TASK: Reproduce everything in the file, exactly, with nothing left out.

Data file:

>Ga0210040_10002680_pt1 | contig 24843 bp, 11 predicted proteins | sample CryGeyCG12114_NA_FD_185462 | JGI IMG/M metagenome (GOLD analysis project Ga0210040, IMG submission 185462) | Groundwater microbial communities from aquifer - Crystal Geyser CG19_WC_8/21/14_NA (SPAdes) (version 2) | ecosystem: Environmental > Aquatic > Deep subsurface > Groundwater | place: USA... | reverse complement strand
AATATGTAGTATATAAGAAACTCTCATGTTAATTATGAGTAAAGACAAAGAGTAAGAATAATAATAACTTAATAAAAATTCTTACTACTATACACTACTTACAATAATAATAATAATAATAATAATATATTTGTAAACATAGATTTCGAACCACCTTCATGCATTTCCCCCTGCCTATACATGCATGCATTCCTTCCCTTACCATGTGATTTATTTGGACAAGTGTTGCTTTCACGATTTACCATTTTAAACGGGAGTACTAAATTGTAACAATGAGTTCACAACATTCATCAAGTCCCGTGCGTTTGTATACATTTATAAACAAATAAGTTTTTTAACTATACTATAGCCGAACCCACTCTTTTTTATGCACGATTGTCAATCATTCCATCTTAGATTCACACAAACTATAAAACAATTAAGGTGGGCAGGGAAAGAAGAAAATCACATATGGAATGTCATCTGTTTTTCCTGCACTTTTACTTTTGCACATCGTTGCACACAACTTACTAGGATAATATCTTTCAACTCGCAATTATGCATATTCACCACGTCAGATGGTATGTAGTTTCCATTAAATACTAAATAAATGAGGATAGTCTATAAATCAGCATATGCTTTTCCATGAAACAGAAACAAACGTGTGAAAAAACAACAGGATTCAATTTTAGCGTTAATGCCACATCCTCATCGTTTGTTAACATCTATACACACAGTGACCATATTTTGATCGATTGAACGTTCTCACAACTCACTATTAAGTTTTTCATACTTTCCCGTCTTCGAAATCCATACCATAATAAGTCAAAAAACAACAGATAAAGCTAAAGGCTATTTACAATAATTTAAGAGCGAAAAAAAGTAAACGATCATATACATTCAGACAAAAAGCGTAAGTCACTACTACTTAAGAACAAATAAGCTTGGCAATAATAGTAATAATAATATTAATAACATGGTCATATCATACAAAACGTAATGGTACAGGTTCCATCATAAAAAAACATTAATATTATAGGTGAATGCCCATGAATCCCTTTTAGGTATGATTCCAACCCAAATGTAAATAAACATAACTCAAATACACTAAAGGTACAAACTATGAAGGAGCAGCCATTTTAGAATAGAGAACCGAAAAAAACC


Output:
>Ga0210040_10002680_pt1 | contig 24843 bp, 11 predicted proteins | sample CryGeyCG12114_NA_FD_185462 | JGI IMG/M metagenome (GOLD analysis project Ga0210040, IMG submission 185462) | Groundwater microbial communities from aquifer - Crystal Geyser CG19_WC_8/21/14_NA (SPAdes) (version 2) | ecosystem: Environmental > Aquatic > Deep subsurface > Groundwater | place: USA... | reverse complement strand
AATATGTAGTATATAAGAAACTCTCATGTTAATTATGAGTAAAGACAAAGAGTAAGAATAATAATAACTTAATAAAAATTCTTACTACTATACACTACTTACAATAATAATAATAATAATAATAATATATTTGTAAACATAGATTTCGAACCACCTTCATGCATTTCCCCCTGCCTATACATGCATGCATTCCTTCCCTTACCATGTGATTTATTTGGACAAGTGTTGCTTTCACGATTTACCATTTTAAACGGGAGTACTAAATTGTAACAATGAGTTCACAACATTCATCAAGTCCCGTGCGTTTGTATACATTTATAAACAAATAAGTTTTTTAACTATACTATAGCCGAACCCACTCTTTTTTATGCACGATTGTCAATCATTCCATCTTAGATTCACACAAACTATAAAACAATTAAGGTGGGCAGGGAAAGAAGAAAATCACATATGGAATGTCATCTGTTTTTCCTGCACTTTTACTTTTGCACATCGTTGCACACAACTTACTAGGATAATATCTTTCAACTCGCAATTATGCATATTCACCACGTCAGATGGTATGTAGTTTCCATTAAATACTAAATAAATGAGGATAGTCTATAAATCAGCATATGCTTTTCCATGAAACAGAAACAAACGTGTGAAAAAACAACAGGATTCAATTTTAGCGTTAATGCCACATCCTCATCGTTTGTTAACATCTATACACACAGTGACCATATTTTGATCGATTGAACGTTCTCACAACTCACTATTAAGTTTTTCATACTTTCCCGTCTTCGAAATCCATACCATAATAAGTCAAAAAACAACAGATAAAGCTAAAGGCTATTTACAATAATTTAAGAGCGAAAAAAAGTAAACGATCATATACATTCAGACAAAAAGCGTAAGTCACTACTACTTAAGAACAAATAAGCTTGGCAATAATAGTAATAATAATATTAATAACATGGTCATATCATACAAAACGTAATGGTACAGGTTCCATCATAAAAAAACATTAATATTATAGGTGAATGCCCATGAATCCCTTTTAGGTATGATTCCAACCCAAATGTAAATAAACATAACTCAAATACACTAAAGGTACAAACTATGAAGGAGCAGCCATTTTAGAATAGAGAACCGAAAAAAACC